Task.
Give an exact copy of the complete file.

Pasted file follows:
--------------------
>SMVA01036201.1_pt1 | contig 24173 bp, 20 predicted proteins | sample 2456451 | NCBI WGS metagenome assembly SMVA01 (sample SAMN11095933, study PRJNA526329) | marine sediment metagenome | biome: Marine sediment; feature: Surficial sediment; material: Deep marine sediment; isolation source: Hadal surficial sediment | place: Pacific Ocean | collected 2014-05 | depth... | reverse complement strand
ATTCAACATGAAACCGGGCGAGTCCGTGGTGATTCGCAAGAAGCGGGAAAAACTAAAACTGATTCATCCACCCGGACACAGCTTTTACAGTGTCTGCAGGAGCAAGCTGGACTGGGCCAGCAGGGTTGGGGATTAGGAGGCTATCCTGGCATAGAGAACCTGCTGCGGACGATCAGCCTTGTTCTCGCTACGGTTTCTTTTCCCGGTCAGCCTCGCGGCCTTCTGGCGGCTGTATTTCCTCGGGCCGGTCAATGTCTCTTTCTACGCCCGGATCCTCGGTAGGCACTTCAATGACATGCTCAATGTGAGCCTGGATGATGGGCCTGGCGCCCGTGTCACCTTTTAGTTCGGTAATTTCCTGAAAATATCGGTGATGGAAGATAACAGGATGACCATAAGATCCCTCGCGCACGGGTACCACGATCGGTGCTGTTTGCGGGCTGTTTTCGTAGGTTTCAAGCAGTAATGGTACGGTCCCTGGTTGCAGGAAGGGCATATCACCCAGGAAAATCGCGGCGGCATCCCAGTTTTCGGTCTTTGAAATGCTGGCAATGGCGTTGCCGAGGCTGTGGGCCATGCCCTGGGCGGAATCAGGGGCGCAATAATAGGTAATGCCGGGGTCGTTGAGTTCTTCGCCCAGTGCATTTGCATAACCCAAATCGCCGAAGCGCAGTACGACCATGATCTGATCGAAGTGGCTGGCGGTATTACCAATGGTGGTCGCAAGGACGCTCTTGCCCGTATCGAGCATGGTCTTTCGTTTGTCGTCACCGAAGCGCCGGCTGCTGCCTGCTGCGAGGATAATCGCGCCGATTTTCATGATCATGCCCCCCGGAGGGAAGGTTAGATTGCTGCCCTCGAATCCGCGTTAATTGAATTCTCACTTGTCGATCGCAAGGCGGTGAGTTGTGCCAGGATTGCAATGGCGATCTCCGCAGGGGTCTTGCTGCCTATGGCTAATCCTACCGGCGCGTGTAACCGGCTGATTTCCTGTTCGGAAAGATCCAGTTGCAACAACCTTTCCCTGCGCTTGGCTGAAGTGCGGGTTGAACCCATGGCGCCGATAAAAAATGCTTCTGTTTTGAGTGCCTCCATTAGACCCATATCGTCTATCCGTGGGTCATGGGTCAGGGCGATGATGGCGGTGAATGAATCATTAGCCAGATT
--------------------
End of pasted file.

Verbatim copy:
>SMVA01036201.1_pt1 | contig 24173 bp, 20 predicted proteins | sample 2456451 | NCBI WGS metagenome assembly SMVA01 (sample SAMN11095933, study PRJNA526329) | marine sediment metagenome | biome: Marine sediment; feature: Surficial sediment; material: Deep marine sediment; isolation source: Hadal surficial sediment | place: Pacific Ocean | collected 2014-05 | depth... | reverse complement strand
ATTCAACATGAAACCGGGCGAGTCCGTGGTGATTCGCAAGAAGCGGGAAAAACTAAAACTGATTCATCCACCCGGACACAGCTTTTACAGTGTCTGCAGGAGCAAGCTGGACTGGGCCAGCAGGGTTGGGGATTAGGAGGCTATCCTGGCATAGAGAACCTGCTGCGGACGATCAGCCTTGTTCTCGCTACGGTTTCTTTTCCCGGTCAGCCTCGCGGCCTTCTGGCGGCTGTATTTCCTCGGGCCGGTCAATGTCTCTTTCTACGCCCGGATCCTCGGTAGGCACTTCAATGACATGCTCAATGTGAGCCTGGATGATGGGCCTGGCGCCCGTGTCACCTTTTAGTTCGGTAATTTCCTGAAAATATCGGTGATGGAAGATAACAGGATGACCATAAGATCCCTCGCGCACGGGTACCACGATCGGTGCTGTTTGCGGGCTGTTTTCGTAGGTTTCAAGCAGTAATGGTACGGTCCCTGGTTGCAGGAAGGGCATATCACCCAGGAAAATCGCGGCGGCATCCCAGTTTTCGGTCTTTGAAATGCTGGCAATGGCGTTGCCGAGGCTGTGGGCCATGCCCTGGGCGGAATCAGGGGCGCAATAATAGGTAATGCCGGGGTCGTTGAGTTCTTCGCCCAGTGCATTTGCATAACCCAAATCGCCGAAGCGCAGTACGACCATGATCTGATCGAAGTGGCTGGCGGTATTACCAATGGTGGTCGCAAGGACGCTCTTGCCCGTATCGAGCATGGTCTTTCGTTTGTCGTCACCGAAGCGCCGGCTGCTGCCTGCTGCGAGGATAATCGCGCCGATTTTCATGATCATGCCCCCCGGAGGGAAGGTTAGATTGCTGCCCTCGAATCCGCGTTAATTGAATTCTCACTTGTCGATCGCAAGGCGGTGAGTTGTGCCAGGATTGCAATGGCGATCTCCGCAGGGGTCTTGCTGCCTATGGCTAATCCTACCGGCGCGTGTAACCGGCTGATTTCCTGTTCGGAAAGATCCAGTTGCAACAACCTTTCCCTGCGCTTGGCTGAAGTGCGGGTTGAACCCATGGCGCCGATAAAAAATGCTTCTGTTTTGAGTGCCTCCATTAGACCCATATCGTCTATCCGTGGGTCATGGGTCAGGGCGATGATGGCGGTGAATGAATCATTAGCCAGATT